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J Vasc Surg. 2014 Sep;60(3):631-8.e2. doi: 10.1016/j.jvs.2014.03.257. Epub 2014 Apr 24.

Outcomes of endovascular and contemporary open surgical repairs of popliteal artery aneurysm.

Author information

1
Division of Vascular and Endovascular Surgery, Mayo Clinic, Rochester, Minn.
2
Division of Vascular and Endovascular Surgery, Mayo Clinic, Rochester, Minn. Electronic address: gloviczki.peter@mayo.edu.
3
Department of Health Science Research, Mayo Clinic, Rochester, Minn.

Abstract

OBJECTIVE:

The purpose of this study was to compare outcomes after endovascular repair (ER) and contemporary open repair (OR) of popliteal artery aneurysms (PAAs).

METHODS:

Clinical data of PAA patients treated between 2005 and 2012 were reviewed. Primary end points were major adverse events (MAEs) including mortality, major amputation, patency, complications, and reinterventions.

RESULTS:

A total of 149 PAAs were treated in 120 patients (mean age, 74 ± 10 years). ER was performed in 42 limbs of 35 men (mean age, 81 ± 6.5 years), in 32 electively and in 10 emergently. Technical success was 98%. The 30-day MAEs were more frequent after emergent repair (50% vs 9%; odds ratio [OR], 9.67; 95% confidence interval [CI], 1.74-54; P = .01); mortality and amputation rate was 0% after elective repair, 20% after emergent repair. Mean follow-up was 2.6 years (1 month-6.5 years); 3-year freedom from MAEs was lower after emergent repair than after elective repair (40% vs 66%; hazard ratio [HR], 3.13; 95% CI, 1.10-8.85; P = .03). OR was performed in 107 limbs of 91 patients (90 men; mean age, 71 ± 9.6 years), in 93 electively and in 14 emergently. The 30-day MAEs were more frequent after emergent repair (43% vs 5%; OR, 13; 95% CI, 3.29-53; P < .001); mortality was 1% after elective repair, 0% after emergent cases. Amputation rate was 0% for both elective and emergent repairs. Mean follow-up was 3.8 years (1 month-8.4 years); 3-year freedom from MAEs was lower after emergent repair (50% vs 80%; HR, 3.78; 95% CI, 1.55-9.20; P = .003). The 30-day MAE rates were equivalent between ER and OR independent of urgency of repair (elective: OR, 1.82; 95% CI, 0.41-8.09; P = .43; emergent: OR, 1.33; 95% CI, 0.26-6.81; P = .73). In elective interventions, ER had a trend to decreased freedom from MAEs (66% vs 80% at 3 years; HR, 1.93; 95% CI, 0.92-4.07; P = .08); freedom from reintervention was lower after ER (72% vs 88%; HR, 2.41; 95% CI, 1.02-5.70; P = .046). In emergent interventions, 1-year freedom from MAEs was similar (40% vs 50%; HR, 1.36; 95% CI, 0.49-3.74; P = .55). Emergent ER and poor runoff predicted MAEs.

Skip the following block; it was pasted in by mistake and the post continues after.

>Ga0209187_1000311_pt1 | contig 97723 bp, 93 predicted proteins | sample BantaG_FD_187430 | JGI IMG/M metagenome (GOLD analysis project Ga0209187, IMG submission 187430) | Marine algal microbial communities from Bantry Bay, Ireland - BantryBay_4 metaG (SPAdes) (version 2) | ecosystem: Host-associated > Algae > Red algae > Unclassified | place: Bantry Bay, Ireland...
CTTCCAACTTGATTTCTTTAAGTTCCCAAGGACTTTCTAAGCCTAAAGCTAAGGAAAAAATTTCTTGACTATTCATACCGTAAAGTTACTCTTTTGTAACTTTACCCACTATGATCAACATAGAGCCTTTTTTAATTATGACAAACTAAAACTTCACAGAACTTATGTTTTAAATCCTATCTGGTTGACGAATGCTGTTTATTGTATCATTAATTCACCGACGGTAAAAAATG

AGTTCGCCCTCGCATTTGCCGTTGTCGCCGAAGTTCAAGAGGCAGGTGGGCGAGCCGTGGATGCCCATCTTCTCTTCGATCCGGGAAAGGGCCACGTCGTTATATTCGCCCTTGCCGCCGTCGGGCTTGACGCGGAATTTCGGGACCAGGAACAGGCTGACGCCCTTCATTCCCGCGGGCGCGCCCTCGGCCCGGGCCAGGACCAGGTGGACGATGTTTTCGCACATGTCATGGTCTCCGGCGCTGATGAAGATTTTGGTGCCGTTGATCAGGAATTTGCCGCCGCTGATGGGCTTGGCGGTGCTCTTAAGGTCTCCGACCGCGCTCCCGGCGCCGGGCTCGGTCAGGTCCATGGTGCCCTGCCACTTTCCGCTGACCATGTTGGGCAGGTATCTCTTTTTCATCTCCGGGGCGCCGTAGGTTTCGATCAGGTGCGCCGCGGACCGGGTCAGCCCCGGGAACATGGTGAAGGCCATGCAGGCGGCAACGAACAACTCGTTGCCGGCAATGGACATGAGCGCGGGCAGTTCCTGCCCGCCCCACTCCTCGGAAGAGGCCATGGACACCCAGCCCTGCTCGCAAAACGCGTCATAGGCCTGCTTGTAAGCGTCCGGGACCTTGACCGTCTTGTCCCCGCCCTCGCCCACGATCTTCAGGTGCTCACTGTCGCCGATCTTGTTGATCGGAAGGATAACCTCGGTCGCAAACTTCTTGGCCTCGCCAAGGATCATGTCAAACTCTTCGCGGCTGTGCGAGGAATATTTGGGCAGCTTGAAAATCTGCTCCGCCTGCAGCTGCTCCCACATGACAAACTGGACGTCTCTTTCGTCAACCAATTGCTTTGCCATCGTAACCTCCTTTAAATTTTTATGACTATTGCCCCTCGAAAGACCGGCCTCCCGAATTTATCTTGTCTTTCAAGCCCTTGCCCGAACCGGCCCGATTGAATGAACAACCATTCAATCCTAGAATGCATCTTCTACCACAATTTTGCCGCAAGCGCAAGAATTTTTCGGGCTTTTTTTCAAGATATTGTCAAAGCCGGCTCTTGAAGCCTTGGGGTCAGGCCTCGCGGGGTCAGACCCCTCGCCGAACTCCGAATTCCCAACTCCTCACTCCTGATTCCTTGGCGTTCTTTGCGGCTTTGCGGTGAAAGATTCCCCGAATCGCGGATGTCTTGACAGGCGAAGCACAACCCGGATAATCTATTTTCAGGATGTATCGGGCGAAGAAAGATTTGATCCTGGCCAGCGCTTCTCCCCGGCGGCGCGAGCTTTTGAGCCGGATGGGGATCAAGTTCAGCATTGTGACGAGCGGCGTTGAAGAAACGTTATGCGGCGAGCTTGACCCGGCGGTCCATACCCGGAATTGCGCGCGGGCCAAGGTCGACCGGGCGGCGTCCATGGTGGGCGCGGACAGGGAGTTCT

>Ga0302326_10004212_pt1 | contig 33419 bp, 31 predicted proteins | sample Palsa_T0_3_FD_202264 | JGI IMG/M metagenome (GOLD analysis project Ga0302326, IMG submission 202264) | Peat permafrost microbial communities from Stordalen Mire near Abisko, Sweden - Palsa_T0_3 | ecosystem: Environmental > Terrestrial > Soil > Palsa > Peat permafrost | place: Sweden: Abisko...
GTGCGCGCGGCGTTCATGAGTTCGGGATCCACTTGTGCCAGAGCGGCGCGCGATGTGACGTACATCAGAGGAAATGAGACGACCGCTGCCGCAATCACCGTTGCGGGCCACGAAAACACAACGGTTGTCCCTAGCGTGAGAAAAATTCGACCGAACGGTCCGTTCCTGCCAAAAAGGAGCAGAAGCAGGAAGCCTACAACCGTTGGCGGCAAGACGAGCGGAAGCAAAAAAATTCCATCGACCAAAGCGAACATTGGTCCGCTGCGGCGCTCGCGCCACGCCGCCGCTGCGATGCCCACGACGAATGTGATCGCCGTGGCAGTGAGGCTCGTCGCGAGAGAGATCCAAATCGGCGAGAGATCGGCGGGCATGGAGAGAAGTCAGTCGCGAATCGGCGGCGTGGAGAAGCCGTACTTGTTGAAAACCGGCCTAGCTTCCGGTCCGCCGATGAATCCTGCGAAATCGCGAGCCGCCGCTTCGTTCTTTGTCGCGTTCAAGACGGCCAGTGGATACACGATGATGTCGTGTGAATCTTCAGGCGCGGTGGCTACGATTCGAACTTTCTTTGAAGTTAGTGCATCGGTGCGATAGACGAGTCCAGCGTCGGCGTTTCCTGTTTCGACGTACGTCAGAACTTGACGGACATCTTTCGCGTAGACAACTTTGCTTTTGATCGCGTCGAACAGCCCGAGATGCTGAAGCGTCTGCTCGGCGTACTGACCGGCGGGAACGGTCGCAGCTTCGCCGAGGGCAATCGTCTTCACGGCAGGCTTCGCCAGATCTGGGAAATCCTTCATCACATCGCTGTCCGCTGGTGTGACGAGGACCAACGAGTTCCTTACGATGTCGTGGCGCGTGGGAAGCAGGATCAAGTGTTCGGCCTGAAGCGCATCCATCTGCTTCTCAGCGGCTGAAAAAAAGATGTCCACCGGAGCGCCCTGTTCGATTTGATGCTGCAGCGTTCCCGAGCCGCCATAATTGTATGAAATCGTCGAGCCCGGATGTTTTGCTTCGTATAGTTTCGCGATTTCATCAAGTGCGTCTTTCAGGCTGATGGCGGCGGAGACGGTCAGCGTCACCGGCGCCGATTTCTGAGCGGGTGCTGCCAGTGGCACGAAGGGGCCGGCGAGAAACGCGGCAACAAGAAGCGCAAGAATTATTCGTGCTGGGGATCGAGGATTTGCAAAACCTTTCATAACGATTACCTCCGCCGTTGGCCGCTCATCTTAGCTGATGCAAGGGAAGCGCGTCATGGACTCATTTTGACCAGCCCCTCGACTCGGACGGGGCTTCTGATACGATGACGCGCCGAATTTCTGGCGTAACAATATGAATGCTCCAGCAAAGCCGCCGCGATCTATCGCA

CONCLUSIONS:

Our study failed to prove the superiority of ER over OR. If anatomy is suitable, ER of PAA in the elderly and high-risk patients is justified. For emergent PAA repairs, MAEs are frequent after both ER and OR; ER has not changed the severe prognosis of acute limb ischemia from PAA. A multicenter randomized controlled trial of PAA patients with acute presentation is warranted.

PMID:
24768361
DOI:
10.1016/j.jvs.2014.03.257
[Indexed for MEDLINE]
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